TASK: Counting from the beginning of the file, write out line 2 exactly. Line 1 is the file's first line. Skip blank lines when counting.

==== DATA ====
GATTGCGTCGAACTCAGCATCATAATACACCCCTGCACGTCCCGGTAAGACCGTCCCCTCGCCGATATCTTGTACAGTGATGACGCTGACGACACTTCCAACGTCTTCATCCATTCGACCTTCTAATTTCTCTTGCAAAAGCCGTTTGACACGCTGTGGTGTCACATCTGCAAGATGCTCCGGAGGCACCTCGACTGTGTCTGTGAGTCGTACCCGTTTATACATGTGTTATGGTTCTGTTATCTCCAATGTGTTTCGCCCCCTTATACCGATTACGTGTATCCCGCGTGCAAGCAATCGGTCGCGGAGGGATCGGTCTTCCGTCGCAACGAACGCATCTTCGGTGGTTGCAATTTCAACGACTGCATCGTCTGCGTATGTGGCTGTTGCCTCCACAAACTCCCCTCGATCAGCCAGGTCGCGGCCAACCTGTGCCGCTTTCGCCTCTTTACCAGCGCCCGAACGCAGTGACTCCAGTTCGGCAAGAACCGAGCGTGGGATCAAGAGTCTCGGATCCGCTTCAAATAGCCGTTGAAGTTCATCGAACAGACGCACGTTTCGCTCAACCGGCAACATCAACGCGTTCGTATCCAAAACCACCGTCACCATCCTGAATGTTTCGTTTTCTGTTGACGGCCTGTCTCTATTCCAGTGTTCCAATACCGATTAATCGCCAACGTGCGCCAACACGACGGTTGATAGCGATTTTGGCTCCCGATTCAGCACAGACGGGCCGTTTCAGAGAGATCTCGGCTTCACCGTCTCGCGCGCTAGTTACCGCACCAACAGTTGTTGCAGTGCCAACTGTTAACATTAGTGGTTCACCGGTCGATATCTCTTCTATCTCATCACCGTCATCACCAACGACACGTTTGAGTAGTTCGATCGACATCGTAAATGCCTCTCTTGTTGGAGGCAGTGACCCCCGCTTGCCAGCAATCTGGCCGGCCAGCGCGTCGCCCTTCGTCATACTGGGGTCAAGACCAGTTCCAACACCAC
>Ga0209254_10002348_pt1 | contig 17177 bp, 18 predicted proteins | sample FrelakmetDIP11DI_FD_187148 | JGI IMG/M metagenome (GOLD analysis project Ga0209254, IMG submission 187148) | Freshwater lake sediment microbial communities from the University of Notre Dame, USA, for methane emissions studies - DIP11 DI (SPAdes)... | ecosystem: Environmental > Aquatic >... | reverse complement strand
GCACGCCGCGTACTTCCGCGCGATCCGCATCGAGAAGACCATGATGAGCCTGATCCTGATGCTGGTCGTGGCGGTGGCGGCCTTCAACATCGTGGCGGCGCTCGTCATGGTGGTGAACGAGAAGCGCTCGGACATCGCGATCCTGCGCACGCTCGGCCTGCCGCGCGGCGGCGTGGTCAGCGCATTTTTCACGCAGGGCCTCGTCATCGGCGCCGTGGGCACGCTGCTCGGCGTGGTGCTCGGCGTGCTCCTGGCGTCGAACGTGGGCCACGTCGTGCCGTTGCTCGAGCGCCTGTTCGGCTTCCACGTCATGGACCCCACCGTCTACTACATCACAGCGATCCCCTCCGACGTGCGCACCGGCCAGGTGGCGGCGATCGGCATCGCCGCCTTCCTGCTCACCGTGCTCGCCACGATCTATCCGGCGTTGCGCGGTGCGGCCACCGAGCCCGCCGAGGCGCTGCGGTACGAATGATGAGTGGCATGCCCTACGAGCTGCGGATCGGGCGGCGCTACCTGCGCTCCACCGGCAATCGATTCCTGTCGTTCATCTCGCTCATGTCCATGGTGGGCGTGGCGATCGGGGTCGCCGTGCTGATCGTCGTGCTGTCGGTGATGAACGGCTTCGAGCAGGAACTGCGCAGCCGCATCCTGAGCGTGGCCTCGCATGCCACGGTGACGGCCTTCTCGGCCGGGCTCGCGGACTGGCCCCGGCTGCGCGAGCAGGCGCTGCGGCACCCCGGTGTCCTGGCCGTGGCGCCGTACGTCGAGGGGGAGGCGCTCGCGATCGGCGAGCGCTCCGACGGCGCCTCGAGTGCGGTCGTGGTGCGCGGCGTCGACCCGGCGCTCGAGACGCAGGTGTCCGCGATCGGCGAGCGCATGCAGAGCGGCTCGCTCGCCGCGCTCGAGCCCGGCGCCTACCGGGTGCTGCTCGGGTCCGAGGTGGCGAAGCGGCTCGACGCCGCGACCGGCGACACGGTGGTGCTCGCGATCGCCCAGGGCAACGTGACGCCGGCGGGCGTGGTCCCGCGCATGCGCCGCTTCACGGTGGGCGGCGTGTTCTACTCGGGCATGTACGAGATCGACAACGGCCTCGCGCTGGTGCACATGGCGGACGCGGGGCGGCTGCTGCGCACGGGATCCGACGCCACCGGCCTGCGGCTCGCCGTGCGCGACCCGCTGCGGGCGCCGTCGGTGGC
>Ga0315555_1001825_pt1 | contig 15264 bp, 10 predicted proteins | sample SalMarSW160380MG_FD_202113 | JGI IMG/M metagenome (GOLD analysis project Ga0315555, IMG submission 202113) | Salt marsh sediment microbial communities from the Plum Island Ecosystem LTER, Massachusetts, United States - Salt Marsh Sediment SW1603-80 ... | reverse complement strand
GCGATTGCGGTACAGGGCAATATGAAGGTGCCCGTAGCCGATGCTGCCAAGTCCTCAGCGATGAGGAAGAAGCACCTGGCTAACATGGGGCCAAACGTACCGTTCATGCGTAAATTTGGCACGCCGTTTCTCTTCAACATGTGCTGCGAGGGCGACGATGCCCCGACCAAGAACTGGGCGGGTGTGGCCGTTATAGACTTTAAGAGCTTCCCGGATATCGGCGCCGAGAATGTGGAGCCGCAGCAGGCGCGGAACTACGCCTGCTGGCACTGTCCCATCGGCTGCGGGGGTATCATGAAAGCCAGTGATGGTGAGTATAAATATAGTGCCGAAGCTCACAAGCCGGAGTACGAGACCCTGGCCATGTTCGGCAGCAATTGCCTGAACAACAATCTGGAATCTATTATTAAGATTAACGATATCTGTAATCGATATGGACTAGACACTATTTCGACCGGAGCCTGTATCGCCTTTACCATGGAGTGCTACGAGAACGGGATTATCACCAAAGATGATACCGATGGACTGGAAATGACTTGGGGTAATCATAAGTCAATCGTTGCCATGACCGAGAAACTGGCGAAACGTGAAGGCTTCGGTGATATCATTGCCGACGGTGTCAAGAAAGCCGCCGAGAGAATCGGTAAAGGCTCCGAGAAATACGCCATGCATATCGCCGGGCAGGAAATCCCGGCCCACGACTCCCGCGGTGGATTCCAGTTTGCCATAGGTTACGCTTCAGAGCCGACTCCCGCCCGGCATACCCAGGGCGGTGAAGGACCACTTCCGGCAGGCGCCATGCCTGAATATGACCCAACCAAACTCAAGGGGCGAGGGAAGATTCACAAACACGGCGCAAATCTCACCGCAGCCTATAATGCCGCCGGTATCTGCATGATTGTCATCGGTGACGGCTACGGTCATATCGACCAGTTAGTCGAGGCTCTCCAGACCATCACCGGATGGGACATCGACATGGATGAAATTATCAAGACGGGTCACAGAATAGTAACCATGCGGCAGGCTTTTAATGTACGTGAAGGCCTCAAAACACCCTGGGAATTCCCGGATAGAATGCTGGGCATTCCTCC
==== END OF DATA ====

>Ga0209254_10002348_pt1 | contig 17177 bp, 18 predicted proteins | sample FrelakmetDIP11DI_FD_187148 | JGI IMG/M metagenome (GOLD analysis project Ga0209254, IMG submission 187148) | Freshwater lake sediment microbial communities from the University of Notre Dame, USA, for methane emissions studies - DIP11 DI (SPAdes)... | ecosystem: Environmental > Aquatic >... | reverse complement strand